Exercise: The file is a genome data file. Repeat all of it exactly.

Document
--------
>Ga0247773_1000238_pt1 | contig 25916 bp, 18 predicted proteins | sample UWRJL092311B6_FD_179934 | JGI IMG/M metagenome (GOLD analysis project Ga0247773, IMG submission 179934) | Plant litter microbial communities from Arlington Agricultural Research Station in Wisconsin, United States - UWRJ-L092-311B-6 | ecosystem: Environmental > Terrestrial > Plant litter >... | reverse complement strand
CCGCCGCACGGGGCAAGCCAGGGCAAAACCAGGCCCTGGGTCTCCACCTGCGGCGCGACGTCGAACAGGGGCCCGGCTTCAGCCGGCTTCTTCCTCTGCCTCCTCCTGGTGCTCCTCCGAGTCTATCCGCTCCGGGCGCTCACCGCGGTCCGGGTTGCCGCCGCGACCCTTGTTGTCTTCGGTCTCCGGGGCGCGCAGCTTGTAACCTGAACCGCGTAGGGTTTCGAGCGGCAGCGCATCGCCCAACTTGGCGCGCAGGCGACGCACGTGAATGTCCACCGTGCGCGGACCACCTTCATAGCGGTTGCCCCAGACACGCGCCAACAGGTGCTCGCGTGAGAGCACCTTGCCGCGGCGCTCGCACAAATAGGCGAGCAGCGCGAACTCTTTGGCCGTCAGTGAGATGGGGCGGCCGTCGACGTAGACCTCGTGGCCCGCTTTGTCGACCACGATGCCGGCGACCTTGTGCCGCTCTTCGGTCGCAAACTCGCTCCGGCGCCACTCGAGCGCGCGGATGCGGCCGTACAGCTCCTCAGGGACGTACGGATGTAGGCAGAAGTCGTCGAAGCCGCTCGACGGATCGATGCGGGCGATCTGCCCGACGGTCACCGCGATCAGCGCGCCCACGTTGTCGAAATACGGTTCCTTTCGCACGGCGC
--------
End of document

>Ga0247773_1000238_pt1 | contig 25916 bp, 18 predicted proteins | sample UWRJL092311B6_FD_179934 | JGI IMG/M metagenome (GOLD analysis project Ga0247773, IMG submission 179934) | Plant litter microbial communities from Arlington Agricultural Research Station in Wisconsin, United States - UWRJ-L092-311B-6 | ecosystem: Environmental > Terrestrial > Plant litter >... | reverse complement strand
CCGCCGCACGGGGCAAGCCAGGGCAAAACCAGGCCCTGGGTCTCCACCTGCGGCGCGACGTCGAACAGGGGCCCGGCTTCAGCCGGCTTCTTCCTCTGCCTCCTCCTGGTGCTCCTCCGAGTCTATCCGCTCCGGGCGCTCACCGCGGTCCGGGTTGCCGCCGCGACCCTTGTTGTCTTCGGTCTCCGGGGCGCGCAGCTTGTAACCTGAACCGCGTAGGGTTTCGAGCGGCAGCGCATCGCCCAACTTGGCGCGCAGGCGACGCACGTGAATGTCCACCGTGCGCGGACCACCTTCATAGCGGTTGCCCCAGACACGCGCCAACAGGTGCTCGCGTGAGAGCACCTTGCCGCGGCGCTCGCACAAATAGGCGAGCAGCGCGAACTCTTTGGCCGTCAGTGAGATGGGGCGGCCGTCGACGTAGACCTCGTGGCCCGCTTTGTCGACCACGATGCCGGCGACCTTGTGCCGCTCTTCGGTCGCAAACTCGCTCCGGCGCCACTCGAGCGCGCGGATGCGGCCGTACAGCTCCTCAGGGACGTACGGATGTAGGCAGAAGTCGTCGAAGCCGCTCGACGGATCGATGCGGGCGATCTGCCCGACGGTCACCGCGATCAGCGCGCCCACGTTGTCGAAATACGGTTCCTTTCGCACGGCGC